Wednesday, October 5, 2011

New Rome

Being the history nerd that I am, I have actually read some pretty interesting stuff comparing the United States of America and the Ancient Roman Empire. But here are some insights that I have had recently as I work towards a history major. They are grouped along with the other, more common comparisons. Though the chronology is not an exact match between the two, it’s still something interesting to ponder.

The United States of America was founded by the wealthy landowners who led the rebellious colonists in overthrowing British rule and establishing a republic represented by elected officials.

Rome was founded by aristocrats who grew tired of corrupt monarchs and overthrew them, establishing a republic represented by elected officials.

Eventually, the USA’s attempts at building a republic confederation of states that would be ruled under the Articles of Confederation fell apart, and more power was given to the Federal Government.

In Rome, the Senate quickly rose up as the chief power over the representative district magistrates.

The USA fell victim to a devastating Civil War that tore the country apart and changed the way the government ruled.

Civil War broke out in Rome as well between Octavius (later Augustus) Caesar and Marc Antony over who would rule Rome. Ultimately, Caesar emerged victorious and changed the republic into an empire.

The USA participated in the First World War in order to aid France, the end of which resulted in a peace treaty that caused harsh war reparations to Germany that would ultimately enrage the Germans into forming Nazism and launching World War II. (Note: the USA did foresee the coming of German vengeance.)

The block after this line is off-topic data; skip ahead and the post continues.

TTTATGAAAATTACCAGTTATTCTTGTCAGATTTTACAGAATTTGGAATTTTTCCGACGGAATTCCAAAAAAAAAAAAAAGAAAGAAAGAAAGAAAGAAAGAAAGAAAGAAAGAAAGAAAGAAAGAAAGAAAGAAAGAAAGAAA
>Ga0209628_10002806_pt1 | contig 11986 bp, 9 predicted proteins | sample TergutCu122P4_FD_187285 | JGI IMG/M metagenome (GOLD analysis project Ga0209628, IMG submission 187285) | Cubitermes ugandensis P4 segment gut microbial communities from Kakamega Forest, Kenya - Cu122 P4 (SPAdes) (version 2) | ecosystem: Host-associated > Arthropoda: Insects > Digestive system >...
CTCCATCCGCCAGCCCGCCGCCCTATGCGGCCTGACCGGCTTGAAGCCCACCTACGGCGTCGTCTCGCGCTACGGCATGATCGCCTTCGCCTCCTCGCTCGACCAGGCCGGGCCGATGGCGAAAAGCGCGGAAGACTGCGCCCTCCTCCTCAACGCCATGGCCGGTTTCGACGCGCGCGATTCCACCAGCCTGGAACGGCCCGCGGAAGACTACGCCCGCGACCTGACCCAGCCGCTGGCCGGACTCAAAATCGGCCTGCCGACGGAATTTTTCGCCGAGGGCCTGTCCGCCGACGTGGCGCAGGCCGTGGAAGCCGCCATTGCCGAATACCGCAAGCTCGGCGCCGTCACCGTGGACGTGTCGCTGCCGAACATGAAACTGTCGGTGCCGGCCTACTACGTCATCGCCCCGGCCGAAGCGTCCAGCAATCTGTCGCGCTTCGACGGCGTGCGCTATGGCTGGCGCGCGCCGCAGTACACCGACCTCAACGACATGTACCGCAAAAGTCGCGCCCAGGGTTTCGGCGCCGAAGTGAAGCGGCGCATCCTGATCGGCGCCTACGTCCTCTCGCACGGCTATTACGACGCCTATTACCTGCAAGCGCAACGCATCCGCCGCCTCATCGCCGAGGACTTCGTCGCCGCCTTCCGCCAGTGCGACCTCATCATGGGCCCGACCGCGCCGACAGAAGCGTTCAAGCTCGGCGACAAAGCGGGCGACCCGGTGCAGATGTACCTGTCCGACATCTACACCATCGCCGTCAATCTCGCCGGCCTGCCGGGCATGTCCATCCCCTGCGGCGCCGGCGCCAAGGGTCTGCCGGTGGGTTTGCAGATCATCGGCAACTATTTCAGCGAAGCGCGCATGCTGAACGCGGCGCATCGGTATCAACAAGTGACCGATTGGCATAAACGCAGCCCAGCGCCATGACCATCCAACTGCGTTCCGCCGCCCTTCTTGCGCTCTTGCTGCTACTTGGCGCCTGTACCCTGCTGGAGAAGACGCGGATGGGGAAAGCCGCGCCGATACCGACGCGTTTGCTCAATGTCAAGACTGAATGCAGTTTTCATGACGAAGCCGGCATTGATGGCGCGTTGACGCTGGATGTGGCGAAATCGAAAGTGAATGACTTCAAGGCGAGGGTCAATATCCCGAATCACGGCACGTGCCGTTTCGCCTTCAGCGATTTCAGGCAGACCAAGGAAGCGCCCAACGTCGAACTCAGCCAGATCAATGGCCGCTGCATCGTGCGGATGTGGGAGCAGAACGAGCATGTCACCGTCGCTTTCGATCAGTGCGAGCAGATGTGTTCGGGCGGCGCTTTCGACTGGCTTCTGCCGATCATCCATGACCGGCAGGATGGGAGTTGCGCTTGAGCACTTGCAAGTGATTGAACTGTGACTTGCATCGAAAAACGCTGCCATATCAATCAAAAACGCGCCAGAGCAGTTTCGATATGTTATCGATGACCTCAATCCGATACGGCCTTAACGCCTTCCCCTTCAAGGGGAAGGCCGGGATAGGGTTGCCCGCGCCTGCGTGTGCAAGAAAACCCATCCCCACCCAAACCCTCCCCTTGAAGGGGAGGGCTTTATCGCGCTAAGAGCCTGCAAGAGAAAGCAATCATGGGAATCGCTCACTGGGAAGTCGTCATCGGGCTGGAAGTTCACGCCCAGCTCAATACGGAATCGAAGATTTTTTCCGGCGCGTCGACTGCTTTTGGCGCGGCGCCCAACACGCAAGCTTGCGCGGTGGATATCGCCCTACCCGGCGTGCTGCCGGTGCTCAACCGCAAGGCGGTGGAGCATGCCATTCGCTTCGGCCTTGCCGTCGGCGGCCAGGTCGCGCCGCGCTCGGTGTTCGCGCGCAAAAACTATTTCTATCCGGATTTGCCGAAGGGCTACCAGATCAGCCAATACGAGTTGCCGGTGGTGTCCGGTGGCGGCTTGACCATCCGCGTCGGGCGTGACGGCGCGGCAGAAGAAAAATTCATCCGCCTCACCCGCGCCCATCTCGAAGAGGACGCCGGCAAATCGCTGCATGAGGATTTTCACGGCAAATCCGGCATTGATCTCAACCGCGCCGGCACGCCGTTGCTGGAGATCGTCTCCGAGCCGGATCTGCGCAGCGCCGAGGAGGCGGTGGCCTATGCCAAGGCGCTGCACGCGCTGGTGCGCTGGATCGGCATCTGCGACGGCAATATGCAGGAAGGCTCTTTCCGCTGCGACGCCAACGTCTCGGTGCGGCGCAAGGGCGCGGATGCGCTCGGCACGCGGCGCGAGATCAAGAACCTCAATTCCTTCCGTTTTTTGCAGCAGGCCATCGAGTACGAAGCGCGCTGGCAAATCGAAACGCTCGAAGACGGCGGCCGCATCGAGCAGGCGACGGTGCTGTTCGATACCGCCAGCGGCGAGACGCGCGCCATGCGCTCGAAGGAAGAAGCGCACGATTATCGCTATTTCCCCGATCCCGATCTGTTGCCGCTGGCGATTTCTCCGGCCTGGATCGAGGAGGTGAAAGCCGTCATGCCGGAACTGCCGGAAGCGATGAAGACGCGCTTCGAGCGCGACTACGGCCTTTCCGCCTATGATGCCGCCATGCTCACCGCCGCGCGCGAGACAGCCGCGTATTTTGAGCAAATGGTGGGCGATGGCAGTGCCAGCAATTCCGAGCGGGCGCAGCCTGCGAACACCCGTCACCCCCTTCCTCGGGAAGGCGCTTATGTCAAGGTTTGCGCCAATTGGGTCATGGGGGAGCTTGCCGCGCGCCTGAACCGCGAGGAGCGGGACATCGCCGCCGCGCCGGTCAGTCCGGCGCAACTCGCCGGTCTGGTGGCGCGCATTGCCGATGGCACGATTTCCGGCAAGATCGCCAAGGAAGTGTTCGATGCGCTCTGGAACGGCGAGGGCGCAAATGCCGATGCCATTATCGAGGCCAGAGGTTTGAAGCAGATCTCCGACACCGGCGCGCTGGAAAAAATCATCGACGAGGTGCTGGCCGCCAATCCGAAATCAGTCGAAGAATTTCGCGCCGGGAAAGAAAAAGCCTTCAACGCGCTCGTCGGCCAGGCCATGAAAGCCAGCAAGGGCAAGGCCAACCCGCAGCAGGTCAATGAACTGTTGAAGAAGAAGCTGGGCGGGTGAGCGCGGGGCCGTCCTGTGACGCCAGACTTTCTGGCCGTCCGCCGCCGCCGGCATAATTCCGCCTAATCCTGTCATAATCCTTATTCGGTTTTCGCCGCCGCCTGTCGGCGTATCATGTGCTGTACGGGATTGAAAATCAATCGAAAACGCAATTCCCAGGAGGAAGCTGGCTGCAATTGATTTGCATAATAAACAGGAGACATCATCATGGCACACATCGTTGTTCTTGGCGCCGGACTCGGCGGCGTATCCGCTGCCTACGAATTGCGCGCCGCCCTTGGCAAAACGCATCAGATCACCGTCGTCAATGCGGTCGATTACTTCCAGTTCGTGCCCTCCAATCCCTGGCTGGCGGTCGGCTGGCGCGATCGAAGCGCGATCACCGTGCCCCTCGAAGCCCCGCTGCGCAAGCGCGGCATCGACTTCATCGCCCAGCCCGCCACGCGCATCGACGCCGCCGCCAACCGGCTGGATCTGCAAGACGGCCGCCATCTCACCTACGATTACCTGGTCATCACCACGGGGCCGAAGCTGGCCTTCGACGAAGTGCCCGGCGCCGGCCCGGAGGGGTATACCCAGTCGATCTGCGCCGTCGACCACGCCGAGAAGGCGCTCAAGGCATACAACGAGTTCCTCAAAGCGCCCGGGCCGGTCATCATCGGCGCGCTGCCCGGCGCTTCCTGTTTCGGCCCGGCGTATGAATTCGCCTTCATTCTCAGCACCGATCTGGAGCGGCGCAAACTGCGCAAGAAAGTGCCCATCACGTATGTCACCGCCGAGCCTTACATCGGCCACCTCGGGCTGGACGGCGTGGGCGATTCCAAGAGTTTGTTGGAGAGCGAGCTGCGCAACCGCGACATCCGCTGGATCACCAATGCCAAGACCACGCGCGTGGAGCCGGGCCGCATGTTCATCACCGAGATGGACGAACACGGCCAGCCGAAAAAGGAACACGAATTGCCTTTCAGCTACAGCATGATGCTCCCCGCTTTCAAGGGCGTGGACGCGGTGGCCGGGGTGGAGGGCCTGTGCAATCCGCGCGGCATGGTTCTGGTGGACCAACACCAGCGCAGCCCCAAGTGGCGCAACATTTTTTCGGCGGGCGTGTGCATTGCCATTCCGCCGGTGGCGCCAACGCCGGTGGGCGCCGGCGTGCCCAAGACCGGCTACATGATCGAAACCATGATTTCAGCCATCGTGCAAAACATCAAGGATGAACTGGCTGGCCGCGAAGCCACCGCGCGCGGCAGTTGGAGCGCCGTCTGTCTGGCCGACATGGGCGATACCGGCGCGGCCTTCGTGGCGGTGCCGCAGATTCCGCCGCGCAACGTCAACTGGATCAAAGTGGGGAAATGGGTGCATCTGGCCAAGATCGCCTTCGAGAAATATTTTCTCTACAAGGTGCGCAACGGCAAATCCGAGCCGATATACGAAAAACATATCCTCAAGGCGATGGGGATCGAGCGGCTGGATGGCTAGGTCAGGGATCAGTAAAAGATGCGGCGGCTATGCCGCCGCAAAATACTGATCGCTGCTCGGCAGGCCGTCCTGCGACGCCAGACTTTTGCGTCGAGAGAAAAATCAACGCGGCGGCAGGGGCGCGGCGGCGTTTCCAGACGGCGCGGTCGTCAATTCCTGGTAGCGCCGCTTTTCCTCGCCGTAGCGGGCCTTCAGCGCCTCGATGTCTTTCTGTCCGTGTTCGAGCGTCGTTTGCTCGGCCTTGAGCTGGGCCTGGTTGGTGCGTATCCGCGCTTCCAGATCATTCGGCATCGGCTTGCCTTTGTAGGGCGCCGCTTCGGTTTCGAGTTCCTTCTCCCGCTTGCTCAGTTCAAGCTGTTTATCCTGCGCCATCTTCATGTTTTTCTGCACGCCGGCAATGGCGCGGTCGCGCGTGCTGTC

Rome came to the aid of other cities as well in order to defend them from Carthage in the First Punic War. The defeat of Carthage resulted in a poorly planned peace treaty, and the Carthaginians would rise up many years later to declare war on Rome and attempt an invasion in which would become the Second Punic War.

The USA expanded to the west throughout the 19th Century, establishing what could be considered a form of colonial imperialism, and either drove out or mistreated many of the indigenous peoples.

The Roman Empire conquered vast amounts of land in Europe and the Mediterranean and though they attempted to rule the natives fairly, ultimately the warriors of these native tribes would rise up against Rome and destroy the empire.

Which leads to my final point. It is not so much a comparison as it is…an allegorical theory.

The Roman Empire fell when the “barbarian” tribes of Europe began to rise up against the armies and the constant war was too much for Rome to hold it together.

I’ve often heard that the USA is being invaded by “barbarians” as well, namely illegal immigrants, foreign influence in economy, or even foreign ideals and religions.

But my question is: what really destroyed Rome? The barbarians from outside…or within?

Many historians recognize that years of war and expansion had run the Roman treasury thin. It was simply too big and ruled too much territory to support itself. There were also great economic issues with inflation and recession under Nero. The wealthy few also began demanding the market by way of taking advantage of the market and using their money to control the common man and the government.

Take it how you want. But economic turmoil and the inability to know its own appropriate limits was definitely a key factor in the downfall of the Roman Empire.

But these are not even the barbarians I’m talking about. Take a look at American society. In Ancient Rome, the wealth and luxurious lifestyle that came with the pride of being a Roman consumed the people.

Are we so much different?

I won’t go into it in depth or detail. I leave that up to your own mind and thought.

After all, it’s a free country.

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